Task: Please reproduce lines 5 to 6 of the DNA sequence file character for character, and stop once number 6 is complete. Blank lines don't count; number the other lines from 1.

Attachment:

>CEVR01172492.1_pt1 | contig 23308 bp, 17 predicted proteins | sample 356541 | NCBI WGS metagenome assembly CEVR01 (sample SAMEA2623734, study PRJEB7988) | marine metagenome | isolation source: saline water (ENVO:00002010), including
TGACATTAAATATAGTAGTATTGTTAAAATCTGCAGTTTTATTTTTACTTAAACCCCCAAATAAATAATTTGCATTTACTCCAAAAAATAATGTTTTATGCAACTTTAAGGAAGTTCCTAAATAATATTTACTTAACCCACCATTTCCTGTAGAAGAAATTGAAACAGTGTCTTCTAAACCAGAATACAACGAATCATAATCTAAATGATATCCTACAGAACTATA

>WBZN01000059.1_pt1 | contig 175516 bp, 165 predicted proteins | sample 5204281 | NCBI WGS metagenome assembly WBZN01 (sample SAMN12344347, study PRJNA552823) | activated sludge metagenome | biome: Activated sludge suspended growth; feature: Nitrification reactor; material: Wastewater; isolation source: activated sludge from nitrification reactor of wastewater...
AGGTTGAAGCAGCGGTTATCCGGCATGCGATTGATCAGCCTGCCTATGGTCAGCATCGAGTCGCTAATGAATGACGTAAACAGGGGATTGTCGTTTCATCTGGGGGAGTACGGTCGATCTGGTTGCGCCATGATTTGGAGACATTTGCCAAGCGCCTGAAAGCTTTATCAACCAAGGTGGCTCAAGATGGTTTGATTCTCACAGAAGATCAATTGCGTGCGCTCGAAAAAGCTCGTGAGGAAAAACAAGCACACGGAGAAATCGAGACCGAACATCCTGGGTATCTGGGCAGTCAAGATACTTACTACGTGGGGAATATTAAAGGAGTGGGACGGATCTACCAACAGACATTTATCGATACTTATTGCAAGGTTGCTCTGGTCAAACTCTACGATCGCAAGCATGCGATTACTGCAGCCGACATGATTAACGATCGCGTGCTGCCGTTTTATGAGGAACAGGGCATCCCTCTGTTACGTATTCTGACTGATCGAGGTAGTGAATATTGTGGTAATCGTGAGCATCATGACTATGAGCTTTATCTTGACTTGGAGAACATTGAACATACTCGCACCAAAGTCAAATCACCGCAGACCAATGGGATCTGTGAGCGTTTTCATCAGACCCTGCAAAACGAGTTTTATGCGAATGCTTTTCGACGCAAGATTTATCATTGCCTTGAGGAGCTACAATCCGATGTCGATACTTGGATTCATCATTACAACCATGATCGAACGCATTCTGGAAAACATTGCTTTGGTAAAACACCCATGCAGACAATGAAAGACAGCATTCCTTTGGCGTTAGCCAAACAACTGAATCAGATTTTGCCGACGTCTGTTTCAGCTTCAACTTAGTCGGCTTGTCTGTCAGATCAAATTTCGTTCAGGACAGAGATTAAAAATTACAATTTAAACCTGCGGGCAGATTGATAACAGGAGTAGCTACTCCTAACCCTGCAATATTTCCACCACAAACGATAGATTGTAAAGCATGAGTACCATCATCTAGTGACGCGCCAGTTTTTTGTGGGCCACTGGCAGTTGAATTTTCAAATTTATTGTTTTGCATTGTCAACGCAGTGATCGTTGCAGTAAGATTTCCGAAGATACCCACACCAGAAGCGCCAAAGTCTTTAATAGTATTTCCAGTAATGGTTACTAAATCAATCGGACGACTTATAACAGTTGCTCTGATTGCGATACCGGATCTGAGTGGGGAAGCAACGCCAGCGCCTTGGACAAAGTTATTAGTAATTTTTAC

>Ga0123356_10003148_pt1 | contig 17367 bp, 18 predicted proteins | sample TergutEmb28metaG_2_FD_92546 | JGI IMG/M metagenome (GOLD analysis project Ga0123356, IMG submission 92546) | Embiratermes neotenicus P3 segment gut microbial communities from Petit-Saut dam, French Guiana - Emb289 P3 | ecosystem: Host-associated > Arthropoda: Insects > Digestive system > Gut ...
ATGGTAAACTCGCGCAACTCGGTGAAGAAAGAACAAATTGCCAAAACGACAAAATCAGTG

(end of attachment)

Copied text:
>Ga0123356_10003148_pt1 | contig 17367 bp, 18 predicted proteins | sample TergutEmb28metaG_2_FD_92546 | JGI IMG/M metagenome (GOLD analysis project Ga0123356, IMG submission 92546) | Embiratermes neotenicus P3 segment gut microbial communities from Petit-Saut dam, French Guiana - Emb289 P3 | ecosystem: Host-associated > Arthropoda: Insects > Digestive system > Gut ...
ATGGTAAACTCGCGCAACTCGGTGAAGAAAGAACAAATTGCCAAAACGACAAAATCAGTG